Wednesday, December 18, 2013

Bare Ruined Choirs . . .


That time of year thou mayst in me behold
When yellow leaves, or none, or few, do hang
Upon those boughs which shake against the cold,
Bare ruined choirs, where late the sweet birds sang.

In me thou see'st the twilight of such day
As after sunset fadeth in the west;
Which by and by black night doth take away,
Death's second self, that seals up all in rest.

In me thou see'st the glowing of such fire,
That on the ashes of his youth doth lie,
As the deathbed whereon it must expire,
Consumed with that which it was nourished by.

This thou perceiv'st, which makes thy love more strong,
To love that well which there must leave ere long.

Sonnet 73 by William Shakespeare
 
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7 comments:

Juliet Batten said...

Amazing Vicki to read the words of a well-loved sonnet, together with your images, and then slowly to realise who the poet is. This was very beautiful, thank you.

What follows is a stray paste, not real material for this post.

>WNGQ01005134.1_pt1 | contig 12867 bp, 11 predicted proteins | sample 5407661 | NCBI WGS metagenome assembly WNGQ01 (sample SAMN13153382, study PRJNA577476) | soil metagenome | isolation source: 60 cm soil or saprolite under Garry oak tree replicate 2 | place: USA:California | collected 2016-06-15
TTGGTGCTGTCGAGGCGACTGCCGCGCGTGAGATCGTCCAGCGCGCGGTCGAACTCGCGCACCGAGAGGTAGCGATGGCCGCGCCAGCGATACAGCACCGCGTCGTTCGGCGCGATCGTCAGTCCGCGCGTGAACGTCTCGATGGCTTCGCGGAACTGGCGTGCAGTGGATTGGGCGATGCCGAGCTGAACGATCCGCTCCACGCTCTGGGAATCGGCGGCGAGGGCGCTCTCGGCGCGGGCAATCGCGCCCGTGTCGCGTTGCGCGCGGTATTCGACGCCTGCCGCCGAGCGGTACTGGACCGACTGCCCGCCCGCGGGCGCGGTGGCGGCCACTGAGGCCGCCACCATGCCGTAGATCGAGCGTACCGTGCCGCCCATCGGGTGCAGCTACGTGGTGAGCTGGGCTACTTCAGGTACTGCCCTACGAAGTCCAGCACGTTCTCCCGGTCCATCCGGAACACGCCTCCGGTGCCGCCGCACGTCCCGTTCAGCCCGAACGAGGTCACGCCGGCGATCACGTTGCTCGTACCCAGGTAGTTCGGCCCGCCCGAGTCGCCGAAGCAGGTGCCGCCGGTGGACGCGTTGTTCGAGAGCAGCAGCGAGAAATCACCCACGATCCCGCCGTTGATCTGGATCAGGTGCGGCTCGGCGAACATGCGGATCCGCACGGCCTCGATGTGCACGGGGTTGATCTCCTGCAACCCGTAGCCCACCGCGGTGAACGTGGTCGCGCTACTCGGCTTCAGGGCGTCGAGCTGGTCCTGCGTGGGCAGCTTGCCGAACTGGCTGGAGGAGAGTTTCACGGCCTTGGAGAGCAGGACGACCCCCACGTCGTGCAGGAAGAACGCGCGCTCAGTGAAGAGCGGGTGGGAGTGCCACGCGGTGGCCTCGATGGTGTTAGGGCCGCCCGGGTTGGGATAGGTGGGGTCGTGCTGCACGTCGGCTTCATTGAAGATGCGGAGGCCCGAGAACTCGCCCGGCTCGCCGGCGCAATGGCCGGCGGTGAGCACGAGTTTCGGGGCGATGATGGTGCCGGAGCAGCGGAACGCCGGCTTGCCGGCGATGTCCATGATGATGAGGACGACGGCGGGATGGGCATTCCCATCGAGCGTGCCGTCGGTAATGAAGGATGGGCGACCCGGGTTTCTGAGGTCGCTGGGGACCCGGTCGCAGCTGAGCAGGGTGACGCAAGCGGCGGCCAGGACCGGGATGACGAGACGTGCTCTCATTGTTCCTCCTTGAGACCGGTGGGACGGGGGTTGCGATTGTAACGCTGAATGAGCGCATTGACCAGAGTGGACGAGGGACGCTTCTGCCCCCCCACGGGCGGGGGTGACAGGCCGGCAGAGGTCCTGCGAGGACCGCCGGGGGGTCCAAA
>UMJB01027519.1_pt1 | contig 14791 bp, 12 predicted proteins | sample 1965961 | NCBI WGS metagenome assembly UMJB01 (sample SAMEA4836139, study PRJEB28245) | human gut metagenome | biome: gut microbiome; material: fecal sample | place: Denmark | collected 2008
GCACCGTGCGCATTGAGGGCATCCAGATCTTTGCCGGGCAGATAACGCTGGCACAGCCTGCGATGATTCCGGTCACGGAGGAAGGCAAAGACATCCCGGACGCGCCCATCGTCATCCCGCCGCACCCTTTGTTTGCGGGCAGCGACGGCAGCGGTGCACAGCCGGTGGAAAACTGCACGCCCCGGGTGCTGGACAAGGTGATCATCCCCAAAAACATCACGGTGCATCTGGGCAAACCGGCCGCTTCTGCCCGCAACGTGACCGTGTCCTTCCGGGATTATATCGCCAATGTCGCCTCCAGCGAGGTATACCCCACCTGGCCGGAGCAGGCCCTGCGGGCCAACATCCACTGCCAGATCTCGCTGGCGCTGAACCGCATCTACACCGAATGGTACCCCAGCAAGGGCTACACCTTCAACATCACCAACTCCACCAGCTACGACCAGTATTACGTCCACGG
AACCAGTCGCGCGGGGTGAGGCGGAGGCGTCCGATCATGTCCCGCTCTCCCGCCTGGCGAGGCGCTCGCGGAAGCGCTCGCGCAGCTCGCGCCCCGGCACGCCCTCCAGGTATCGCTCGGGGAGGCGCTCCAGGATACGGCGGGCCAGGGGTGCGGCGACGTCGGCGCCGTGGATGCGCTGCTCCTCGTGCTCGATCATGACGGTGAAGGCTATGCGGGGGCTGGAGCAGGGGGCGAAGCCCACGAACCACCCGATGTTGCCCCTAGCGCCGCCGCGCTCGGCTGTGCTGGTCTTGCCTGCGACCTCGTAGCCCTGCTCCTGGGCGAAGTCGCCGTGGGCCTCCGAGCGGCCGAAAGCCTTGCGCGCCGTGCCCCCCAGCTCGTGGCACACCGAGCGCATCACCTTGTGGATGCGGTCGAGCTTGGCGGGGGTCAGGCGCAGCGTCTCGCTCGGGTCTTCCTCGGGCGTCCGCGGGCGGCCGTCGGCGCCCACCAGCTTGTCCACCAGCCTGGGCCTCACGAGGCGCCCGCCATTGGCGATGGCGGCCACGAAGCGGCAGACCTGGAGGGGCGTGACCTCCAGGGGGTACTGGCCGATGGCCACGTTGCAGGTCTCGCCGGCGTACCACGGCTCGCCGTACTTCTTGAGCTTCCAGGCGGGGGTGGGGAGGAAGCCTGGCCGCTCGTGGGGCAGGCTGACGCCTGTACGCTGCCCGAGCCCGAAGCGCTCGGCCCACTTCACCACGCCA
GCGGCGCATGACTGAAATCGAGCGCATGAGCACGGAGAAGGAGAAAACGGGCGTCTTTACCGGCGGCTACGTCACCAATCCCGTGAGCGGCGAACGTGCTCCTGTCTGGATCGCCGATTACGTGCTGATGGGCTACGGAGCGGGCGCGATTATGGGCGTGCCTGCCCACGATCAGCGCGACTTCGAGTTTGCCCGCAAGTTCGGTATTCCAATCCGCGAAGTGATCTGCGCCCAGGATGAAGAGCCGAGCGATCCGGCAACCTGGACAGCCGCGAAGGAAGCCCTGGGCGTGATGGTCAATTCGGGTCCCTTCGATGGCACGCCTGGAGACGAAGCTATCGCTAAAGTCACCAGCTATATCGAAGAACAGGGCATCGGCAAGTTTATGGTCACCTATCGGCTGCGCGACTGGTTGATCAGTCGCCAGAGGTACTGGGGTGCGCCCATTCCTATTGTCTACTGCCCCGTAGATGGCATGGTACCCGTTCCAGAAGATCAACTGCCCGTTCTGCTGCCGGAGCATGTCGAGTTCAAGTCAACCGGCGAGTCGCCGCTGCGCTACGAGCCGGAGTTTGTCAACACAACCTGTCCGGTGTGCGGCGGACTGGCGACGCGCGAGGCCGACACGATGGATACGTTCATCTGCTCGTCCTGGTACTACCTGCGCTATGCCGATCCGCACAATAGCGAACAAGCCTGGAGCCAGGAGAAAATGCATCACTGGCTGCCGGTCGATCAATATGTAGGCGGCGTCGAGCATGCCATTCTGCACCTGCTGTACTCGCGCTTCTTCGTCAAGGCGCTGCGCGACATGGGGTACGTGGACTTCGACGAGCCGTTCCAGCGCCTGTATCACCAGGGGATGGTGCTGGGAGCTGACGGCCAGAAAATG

katy gilmore said...

Gorgeous!

Brian Miller said...

bare ruined choirs....now that is a cool descriptor eh? def carries the essence...

B. Rogers, Living in Black Mountain said...

Such a glorious poem, and great visual effects to enhance it. Thanks. Barb

Inger said...

One wouldn't think your lovely pictures would look so good, surrounded by red, but they did. Spectacular, and how nice to be treated to a Shakespeare sonnet. Thank you,Vicki.

Jim Egerton said...

I guess it is all about mortality.
Yet winter will be over and flowers will bloom

Terri Buster said...

Sigh..Shakespeare.